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Employment Testing

Hiring new employees is a difficult task. In a short time, with very little information, you must asses an applicants fit with a job's requirements and the culture of your company. There are a variety of tests that you can help you screen job applicants, such as the following:

  • Skills tests assess an applicantís knowledge, skills, or abilities in a specific field. Typing skill is one example. Knowledge of computer programming languages is another. The list of fields that can be tested is virtually endless.
  • Aptitude tests judge general abilities and intelligence, rather than skills in a specific field. Some of these tests are geared towards helping you understand how quick a learner the applicant might be when faced with a new job or unfamiliar challenges and/or what types of jobs might be best suited for them.
  • Psychological and personality tests try to uncover other important facets of the person, such as leadership qualities, initiative, creativity, competitiveness, cooperativeness, conscientiousness, introversion/extroversion, ambition, and so forth. Persons with the requisite skills and/or aptitude may be inappropriate if they will be unhappy on the job, if they are difficult to manage, or if they cannot interact properly with fellow employees and customers.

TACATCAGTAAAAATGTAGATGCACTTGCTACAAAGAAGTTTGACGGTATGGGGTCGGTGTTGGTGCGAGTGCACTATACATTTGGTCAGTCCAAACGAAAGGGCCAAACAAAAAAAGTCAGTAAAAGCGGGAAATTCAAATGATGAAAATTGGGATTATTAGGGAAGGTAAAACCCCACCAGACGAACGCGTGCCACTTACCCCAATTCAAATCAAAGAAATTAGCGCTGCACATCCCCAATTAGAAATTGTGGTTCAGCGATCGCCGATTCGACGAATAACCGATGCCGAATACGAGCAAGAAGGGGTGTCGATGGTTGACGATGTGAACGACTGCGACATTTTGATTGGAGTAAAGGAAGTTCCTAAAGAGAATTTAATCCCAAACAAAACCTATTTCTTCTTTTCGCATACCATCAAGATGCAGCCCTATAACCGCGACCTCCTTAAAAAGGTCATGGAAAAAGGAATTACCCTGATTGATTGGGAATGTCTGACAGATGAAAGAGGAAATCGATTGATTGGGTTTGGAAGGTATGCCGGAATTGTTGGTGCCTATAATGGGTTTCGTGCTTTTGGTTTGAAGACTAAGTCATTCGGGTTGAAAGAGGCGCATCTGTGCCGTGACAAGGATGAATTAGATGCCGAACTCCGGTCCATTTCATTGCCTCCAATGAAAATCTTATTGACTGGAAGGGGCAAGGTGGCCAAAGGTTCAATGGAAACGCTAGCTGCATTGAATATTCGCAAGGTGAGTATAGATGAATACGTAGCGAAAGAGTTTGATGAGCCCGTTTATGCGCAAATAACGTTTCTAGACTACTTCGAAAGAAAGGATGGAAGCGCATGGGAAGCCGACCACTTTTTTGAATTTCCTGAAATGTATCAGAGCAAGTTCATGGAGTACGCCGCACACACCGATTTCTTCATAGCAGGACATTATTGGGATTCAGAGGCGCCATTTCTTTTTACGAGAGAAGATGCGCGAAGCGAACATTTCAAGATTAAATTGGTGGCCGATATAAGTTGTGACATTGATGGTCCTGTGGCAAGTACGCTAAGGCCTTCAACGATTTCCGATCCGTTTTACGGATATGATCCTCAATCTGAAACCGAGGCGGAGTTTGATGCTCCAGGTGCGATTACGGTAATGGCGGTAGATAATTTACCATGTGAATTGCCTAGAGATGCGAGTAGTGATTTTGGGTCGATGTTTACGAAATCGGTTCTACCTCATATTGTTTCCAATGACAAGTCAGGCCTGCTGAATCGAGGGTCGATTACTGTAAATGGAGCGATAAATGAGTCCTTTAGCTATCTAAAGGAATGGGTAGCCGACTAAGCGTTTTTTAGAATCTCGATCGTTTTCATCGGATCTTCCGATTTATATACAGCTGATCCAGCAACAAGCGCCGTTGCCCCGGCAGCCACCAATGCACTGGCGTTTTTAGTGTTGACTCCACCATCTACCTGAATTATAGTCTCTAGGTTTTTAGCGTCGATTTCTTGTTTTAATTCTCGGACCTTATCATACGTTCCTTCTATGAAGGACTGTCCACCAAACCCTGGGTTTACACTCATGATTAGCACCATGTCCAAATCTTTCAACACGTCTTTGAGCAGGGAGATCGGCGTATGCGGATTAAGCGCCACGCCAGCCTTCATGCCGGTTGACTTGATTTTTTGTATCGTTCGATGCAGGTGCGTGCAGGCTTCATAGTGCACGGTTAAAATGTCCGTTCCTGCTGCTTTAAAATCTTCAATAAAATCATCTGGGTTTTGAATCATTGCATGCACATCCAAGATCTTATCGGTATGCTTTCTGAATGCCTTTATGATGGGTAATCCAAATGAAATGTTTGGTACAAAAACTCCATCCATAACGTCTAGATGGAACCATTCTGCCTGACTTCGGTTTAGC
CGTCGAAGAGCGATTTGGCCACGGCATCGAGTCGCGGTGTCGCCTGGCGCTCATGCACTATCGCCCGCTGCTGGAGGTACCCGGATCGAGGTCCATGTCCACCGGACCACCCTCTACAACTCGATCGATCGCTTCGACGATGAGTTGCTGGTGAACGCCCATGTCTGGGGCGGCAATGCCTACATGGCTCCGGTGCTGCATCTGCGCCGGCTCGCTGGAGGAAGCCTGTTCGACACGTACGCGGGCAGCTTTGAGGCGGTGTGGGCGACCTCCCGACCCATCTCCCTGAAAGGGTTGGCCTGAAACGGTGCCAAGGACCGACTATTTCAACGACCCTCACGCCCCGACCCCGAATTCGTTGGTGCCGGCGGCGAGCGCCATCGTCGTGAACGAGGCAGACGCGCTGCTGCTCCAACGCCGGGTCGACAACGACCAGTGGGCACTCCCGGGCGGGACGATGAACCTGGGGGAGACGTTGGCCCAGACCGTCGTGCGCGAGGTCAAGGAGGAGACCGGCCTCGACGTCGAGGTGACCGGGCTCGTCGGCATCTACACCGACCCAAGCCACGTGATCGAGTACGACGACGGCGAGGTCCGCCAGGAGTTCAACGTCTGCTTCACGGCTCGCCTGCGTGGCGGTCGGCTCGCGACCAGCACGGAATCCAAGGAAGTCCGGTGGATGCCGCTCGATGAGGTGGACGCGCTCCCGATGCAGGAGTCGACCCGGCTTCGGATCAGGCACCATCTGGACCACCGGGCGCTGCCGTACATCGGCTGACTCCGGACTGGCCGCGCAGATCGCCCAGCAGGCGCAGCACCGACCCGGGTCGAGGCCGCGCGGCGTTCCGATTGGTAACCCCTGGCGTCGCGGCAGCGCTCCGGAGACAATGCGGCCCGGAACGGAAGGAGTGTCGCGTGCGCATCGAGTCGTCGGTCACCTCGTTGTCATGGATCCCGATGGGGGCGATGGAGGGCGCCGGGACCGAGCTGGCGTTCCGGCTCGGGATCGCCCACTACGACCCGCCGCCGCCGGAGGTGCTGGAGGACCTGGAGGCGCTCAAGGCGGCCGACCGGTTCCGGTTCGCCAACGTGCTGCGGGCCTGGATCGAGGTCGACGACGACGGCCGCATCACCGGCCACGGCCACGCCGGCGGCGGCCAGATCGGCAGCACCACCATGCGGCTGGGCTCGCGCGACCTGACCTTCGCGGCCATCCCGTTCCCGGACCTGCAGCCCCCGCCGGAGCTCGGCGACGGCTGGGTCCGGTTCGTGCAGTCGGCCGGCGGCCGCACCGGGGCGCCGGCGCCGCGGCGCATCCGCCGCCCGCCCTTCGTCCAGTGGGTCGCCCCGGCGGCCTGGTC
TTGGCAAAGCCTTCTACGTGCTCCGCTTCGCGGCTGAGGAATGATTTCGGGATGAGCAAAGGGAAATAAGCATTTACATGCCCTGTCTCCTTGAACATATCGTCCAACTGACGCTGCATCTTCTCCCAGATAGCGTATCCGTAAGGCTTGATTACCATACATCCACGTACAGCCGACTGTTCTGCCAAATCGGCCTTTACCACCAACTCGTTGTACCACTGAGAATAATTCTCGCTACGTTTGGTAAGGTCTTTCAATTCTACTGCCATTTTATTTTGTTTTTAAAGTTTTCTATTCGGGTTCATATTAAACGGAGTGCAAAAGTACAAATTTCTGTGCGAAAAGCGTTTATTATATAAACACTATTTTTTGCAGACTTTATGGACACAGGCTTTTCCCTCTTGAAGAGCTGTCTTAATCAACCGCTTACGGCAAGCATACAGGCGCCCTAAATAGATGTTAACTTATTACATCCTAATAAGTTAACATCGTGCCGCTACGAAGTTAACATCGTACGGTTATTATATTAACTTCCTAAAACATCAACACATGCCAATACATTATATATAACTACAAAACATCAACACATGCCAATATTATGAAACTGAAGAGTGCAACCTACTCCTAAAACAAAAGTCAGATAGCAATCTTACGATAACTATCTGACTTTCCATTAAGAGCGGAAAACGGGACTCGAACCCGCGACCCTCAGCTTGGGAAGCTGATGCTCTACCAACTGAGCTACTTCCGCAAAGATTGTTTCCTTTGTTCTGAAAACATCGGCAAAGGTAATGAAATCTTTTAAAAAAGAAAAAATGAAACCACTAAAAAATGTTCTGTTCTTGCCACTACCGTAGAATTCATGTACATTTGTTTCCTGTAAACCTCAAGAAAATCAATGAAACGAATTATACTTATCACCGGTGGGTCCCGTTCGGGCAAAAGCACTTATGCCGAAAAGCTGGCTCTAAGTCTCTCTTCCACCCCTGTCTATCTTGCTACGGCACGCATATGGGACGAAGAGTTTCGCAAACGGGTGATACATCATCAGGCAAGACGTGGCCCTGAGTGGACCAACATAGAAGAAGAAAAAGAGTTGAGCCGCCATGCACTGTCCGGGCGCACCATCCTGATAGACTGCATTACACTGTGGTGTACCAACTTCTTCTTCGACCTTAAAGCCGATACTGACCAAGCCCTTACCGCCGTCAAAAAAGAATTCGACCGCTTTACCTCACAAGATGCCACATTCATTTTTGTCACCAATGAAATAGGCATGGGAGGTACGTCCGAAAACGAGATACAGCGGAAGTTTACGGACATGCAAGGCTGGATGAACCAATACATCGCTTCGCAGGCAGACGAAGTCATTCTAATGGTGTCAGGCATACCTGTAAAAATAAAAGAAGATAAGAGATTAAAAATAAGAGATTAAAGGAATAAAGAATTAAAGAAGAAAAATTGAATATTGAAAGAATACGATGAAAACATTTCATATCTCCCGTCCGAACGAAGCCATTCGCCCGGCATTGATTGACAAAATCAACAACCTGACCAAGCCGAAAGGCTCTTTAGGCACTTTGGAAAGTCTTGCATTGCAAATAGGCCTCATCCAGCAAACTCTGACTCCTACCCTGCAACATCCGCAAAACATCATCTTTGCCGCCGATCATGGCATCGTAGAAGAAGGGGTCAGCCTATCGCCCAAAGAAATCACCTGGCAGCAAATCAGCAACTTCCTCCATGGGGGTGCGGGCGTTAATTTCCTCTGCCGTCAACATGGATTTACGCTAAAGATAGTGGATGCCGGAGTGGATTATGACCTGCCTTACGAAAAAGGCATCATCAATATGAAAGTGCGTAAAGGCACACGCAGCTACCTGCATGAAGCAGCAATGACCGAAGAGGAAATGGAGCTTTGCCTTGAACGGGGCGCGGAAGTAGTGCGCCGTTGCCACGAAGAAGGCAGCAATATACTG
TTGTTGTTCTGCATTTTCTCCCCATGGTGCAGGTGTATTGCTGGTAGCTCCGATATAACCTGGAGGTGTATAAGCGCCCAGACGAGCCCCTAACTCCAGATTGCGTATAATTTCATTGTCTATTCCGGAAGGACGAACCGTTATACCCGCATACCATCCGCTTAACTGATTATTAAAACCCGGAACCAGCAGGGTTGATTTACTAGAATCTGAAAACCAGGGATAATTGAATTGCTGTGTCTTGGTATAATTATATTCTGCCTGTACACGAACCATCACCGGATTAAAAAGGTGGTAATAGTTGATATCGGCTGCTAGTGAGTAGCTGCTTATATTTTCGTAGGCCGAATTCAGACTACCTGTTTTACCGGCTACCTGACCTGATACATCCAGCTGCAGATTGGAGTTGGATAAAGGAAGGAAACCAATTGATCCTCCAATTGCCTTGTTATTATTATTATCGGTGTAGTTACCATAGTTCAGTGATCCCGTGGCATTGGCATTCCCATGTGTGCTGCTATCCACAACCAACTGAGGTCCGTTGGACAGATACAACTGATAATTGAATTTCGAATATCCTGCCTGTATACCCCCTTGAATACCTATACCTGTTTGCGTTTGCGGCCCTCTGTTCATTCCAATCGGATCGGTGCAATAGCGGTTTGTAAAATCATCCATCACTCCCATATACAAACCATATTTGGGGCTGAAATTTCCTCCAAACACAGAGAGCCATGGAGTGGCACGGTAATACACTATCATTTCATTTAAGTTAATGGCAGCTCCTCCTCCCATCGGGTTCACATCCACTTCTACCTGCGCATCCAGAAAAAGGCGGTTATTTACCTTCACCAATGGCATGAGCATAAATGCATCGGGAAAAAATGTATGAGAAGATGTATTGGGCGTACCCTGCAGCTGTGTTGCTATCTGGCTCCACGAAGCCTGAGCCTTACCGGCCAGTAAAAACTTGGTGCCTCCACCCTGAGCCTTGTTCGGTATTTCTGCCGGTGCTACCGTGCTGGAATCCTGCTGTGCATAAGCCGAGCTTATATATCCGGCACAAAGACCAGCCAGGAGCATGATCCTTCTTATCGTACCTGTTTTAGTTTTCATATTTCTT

Before implementing a job test for applicants, seek legal counsel to understand what sort of testing is or is not allowed by local, state, or federal law. Pay particular attention to limitations on testing imposed by the Americans With Disabilities Act.

If the test that you want to administer is legal, be aware of its limitations. Few, if any, tests are foolproof. Skills tests tend to be the most reliable. The results

of psychological and personality tests can be most open to interpretation. Aptitude tests tend to fall between these extremes of certainty. In all cases, inspect closely the statistical proof from the testing service about the testís effectiveness.

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